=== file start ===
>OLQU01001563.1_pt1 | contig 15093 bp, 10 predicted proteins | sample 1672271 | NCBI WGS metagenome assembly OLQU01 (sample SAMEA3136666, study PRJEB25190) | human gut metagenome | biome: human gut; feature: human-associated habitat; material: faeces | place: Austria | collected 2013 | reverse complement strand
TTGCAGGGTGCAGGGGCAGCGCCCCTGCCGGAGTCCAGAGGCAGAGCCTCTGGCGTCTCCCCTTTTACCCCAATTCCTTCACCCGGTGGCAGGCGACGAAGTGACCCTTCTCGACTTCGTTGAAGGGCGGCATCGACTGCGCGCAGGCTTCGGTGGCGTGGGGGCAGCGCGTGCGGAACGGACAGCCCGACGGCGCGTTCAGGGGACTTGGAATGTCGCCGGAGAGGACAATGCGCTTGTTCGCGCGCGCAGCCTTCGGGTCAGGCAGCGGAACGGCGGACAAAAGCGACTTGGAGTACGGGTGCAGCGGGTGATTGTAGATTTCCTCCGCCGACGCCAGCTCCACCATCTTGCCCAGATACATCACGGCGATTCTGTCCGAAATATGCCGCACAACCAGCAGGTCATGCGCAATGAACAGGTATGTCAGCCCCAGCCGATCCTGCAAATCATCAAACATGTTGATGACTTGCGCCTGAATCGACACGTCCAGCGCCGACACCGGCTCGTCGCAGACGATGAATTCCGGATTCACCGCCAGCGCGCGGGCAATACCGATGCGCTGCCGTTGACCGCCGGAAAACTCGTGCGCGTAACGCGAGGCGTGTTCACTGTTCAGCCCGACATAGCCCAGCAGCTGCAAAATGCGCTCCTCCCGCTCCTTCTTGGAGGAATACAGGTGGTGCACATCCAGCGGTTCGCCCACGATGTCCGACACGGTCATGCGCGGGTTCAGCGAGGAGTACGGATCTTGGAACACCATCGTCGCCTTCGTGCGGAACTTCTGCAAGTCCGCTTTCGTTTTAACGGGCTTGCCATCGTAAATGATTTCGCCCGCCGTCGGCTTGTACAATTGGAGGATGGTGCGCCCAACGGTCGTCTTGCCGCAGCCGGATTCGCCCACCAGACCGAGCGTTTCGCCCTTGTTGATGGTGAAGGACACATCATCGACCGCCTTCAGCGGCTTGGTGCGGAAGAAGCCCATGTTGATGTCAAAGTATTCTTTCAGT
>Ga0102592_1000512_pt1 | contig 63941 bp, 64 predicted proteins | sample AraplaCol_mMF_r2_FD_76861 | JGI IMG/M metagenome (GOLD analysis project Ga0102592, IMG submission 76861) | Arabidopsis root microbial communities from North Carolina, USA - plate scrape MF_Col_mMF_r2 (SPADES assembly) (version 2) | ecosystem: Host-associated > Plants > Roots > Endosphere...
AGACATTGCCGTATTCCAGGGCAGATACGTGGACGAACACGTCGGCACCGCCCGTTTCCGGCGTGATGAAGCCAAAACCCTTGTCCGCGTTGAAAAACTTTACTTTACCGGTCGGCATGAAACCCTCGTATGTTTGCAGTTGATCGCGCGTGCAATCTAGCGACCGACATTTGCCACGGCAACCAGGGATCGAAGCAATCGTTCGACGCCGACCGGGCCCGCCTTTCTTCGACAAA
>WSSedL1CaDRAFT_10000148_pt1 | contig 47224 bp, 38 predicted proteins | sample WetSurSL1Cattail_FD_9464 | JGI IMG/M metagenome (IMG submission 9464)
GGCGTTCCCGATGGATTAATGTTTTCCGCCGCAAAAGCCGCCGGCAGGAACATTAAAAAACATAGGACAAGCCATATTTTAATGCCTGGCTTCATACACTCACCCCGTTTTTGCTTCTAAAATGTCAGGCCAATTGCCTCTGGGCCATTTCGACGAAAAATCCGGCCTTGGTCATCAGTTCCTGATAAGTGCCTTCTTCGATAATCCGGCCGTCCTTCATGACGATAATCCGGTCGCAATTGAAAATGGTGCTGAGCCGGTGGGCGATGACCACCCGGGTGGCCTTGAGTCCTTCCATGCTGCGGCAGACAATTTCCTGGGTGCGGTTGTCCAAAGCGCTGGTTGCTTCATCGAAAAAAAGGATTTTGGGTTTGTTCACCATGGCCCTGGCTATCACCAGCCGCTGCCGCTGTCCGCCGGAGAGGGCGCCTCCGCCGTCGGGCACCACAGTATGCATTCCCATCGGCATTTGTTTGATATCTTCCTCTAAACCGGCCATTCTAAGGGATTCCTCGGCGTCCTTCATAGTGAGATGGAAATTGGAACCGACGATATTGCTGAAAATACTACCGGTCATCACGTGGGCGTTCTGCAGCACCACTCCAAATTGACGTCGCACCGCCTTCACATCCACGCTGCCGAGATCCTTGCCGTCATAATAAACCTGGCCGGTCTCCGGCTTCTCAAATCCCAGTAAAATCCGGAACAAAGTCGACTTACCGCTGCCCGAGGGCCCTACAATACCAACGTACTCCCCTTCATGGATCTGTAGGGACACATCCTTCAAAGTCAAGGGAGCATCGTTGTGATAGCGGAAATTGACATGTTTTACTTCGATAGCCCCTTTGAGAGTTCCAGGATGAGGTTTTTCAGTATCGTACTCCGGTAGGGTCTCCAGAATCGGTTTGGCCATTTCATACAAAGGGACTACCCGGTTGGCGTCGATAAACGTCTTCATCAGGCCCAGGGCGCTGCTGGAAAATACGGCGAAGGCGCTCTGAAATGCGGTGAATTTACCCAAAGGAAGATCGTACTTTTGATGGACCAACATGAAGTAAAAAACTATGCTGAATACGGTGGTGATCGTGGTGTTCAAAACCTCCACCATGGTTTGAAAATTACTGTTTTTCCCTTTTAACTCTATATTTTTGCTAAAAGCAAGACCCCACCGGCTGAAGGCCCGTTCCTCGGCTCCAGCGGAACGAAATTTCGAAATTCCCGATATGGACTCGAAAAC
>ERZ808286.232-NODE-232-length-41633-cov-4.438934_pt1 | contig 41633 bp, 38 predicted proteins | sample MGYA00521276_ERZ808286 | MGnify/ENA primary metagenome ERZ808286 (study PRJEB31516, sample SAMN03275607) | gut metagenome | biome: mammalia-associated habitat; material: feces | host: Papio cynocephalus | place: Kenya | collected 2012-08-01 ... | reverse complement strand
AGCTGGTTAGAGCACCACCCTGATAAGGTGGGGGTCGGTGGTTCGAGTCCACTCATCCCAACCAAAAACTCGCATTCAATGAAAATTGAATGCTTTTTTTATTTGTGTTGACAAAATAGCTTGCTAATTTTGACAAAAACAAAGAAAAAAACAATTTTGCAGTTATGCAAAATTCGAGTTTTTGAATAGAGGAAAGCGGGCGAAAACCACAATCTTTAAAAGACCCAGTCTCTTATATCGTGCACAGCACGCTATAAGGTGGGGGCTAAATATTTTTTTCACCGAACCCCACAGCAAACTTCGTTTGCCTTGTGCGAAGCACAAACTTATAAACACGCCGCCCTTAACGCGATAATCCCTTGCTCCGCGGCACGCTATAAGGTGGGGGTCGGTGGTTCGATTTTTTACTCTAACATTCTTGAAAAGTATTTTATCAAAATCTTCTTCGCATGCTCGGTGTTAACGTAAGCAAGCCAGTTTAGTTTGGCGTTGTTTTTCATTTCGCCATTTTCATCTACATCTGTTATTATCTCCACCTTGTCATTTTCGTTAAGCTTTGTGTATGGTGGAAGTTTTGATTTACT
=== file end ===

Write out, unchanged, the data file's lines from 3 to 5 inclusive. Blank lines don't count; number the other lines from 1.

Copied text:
>Ga0102592_1000512_pt1 | contig 63941 bp, 64 predicted proteins | sample AraplaCol_mMF_r2_FD_76861 | JGI IMG/M metagenome (GOLD analysis project Ga0102592, IMG submission 76861) | Arabidopsis root microbial communities from North Carolina, USA - plate scrape MF_Col_mMF_r2 (SPADES assembly) (version 2) | ecosystem: Host-associated > Plants > Roots > Endosphere...
AGACATTGCCGTATTCCAGGGCAGATACGTGGACGAACACGTCGGCACCGCCCGTTTCCGGCGTGATGAAGCCAAAACCCTTGTCCGCGTTGAAAAACTTTACTTTACCGGTCGGCATGAAACCCTCGTATGTTTGCAGTTGATCGCGCGTGCAATCTAGCGACCGACATTTGCCACGGCAACCAGGGATCGAAGCAATCGTTCGACGCCGACCGGGCCCGCCTTTCTTCGACAAA
>WSSedL1CaDRAFT_10000148_pt1 | contig 47224 bp, 38 predicted proteins | sample WetSurSL1Cattail_FD_9464 | JGI IMG/M metagenome (IMG submission 9464)